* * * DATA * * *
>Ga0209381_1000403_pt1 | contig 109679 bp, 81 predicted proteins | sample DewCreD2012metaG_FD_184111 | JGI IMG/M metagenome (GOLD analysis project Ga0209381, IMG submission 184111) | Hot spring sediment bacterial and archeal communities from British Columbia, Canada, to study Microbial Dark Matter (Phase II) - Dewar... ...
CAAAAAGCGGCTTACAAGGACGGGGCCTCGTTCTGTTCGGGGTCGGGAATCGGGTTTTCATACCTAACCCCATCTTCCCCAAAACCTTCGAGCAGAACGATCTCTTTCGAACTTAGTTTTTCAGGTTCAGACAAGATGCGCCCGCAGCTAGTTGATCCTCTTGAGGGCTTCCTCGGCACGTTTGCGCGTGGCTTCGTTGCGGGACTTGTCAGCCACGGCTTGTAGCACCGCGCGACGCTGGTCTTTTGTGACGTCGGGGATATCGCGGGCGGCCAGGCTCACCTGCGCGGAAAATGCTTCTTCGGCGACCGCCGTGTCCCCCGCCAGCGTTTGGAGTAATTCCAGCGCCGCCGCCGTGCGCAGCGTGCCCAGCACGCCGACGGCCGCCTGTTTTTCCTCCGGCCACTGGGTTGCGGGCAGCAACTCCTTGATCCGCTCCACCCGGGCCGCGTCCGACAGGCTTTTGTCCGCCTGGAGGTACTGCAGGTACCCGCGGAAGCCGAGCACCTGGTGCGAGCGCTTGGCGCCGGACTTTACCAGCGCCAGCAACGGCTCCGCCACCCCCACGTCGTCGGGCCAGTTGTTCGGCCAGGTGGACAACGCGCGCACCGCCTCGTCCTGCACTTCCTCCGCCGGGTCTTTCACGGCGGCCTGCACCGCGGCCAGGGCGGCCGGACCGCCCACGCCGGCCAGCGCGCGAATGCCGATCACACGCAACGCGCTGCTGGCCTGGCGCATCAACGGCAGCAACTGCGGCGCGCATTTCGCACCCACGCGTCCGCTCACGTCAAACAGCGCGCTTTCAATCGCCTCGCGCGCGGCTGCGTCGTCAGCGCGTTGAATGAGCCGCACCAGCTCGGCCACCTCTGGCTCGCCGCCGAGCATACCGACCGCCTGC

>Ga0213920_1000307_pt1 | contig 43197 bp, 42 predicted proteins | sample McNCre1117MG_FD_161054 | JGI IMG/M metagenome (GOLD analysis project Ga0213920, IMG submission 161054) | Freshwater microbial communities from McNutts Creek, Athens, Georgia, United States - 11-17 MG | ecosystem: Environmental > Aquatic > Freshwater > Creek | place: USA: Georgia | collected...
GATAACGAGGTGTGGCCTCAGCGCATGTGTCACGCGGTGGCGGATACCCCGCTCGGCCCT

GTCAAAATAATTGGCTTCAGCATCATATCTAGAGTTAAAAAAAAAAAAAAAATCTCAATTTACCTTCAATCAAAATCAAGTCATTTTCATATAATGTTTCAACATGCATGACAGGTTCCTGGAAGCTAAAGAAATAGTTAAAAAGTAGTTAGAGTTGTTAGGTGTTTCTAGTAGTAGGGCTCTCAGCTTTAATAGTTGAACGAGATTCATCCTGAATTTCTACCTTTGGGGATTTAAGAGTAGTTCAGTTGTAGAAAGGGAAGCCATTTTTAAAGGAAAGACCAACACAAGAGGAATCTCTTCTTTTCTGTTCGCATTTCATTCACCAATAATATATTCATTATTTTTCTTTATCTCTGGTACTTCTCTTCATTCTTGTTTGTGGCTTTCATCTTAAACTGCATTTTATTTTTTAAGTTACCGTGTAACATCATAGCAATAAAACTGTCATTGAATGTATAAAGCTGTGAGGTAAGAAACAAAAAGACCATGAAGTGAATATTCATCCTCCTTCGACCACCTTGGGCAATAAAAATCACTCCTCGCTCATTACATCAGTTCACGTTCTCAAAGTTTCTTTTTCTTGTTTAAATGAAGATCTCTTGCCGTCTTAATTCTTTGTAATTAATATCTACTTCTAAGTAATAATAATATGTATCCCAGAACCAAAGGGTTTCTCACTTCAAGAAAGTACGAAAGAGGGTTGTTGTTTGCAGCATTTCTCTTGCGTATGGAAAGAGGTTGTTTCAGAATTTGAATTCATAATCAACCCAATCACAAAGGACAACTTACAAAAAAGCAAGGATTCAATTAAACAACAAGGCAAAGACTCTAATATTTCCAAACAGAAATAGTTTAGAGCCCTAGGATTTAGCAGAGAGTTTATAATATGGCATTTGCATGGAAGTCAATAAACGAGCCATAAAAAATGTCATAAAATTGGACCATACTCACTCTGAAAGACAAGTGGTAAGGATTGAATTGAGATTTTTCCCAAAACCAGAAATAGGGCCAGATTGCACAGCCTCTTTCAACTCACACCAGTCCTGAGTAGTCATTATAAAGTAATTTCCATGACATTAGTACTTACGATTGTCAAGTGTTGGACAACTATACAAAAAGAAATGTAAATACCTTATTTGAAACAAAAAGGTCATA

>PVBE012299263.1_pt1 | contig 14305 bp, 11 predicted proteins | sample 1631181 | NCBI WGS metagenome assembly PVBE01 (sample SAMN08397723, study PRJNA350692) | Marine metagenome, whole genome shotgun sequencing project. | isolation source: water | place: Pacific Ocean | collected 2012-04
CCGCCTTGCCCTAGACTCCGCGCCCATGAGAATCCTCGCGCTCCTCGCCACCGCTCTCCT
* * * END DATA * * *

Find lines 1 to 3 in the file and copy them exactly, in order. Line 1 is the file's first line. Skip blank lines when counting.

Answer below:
>Ga0209381_1000403_pt1 | contig 109679 bp, 81 predicted proteins | sample DewCreD2012metaG_FD_184111 | JGI IMG/M metagenome (GOLD analysis project Ga0209381, IMG submission 184111) | Hot spring sediment bacterial and archeal communities from British Columbia, Canada, to study Microbial Dark Matter (Phase II) - Dewar... ...
CAAAAAGCGGCTTACAAGGACGGGGCCTCGTTCTGTTCGGGGTCGGGAATCGGGTTTTCATACCTAACCCCATCTTCCCCAAAACCTTCGAGCAGAACGATCTCTTTCGAACTTAGTTTTTCAGGTTCAGACAAGATGCGCCCGCAGCTAGTTGATCCTCTTGAGGGCTTCCTCGGCACGTTTGCGCGTGGCTTCGTTGCGGGACTTGTCAGCCACGGCTTGTAGCACCGCGCGACGCTGGTCTTTTGTGACGTCGGGGATATCGCGGGCGGCCAGGCTCACCTGCGCGGAAAATGCTTCTTCGGCGACCGCCGTGTCCCCCGCCAGCGTTTGGAGTAATTCCAGCGCCGCCGCCGTGCGCAGCGTGCCCAGCACGCCGACGGCCGCCTGTTTTTCCTCCGGCCACTGGGTTGCGGGCAGCAACTCCTTGATCCGCTCCACCCGGGCCGCGTCCGACAGGCTTTTGTCCGCCTGGAGGTACTGCAGGTACCCGCGGAAGCCGAGCACCTGGTGCGAGCGCTTGGCGCCGGACTTTACCAGCGCCAGCAACGGCTCCGCCACCCCCACGTCGTCGGGCCAGTTGTTCGGCCAGGTGGACAACGCGCGCACCGCCTCGTCCTGCACTTCCTCCGCCGGGTCTTTCACGGCGGCCTGCACCGCGGCCAGGGCGGCCGGACCGCCCACGCCGGCCAGCGCGCGAATGCCGATCACACGCAACGCGCTGCTGGCCTGGCGCATCAACGGCAGCAACTGCGGCGCGCATTTCGCACCCACGCGTCCGCTCACGTCAAACAGCGCGCTTTCAATCGCCTCGCGCGCGGCTGCGTCGTCAGCGCGTTGAATGAGCCGCACCAGCTCGGCCACCTCTGGCTCGCCGCCGAGCATACCGACCGCCTGC

>Ga0213920_1000307_pt1 | contig 43197 bp, 42 predicted proteins | sample McNCre1117MG_FD_161054 | JGI IMG/M metagenome (GOLD analysis project Ga0213920, IMG submission 161054) | Freshwater microbial communities from McNutts Creek, Athens, Georgia, United States - 11-17 MG | ecosystem: Environmental > Aquatic > Freshwater > Creek | place: USA: Georgia | collected...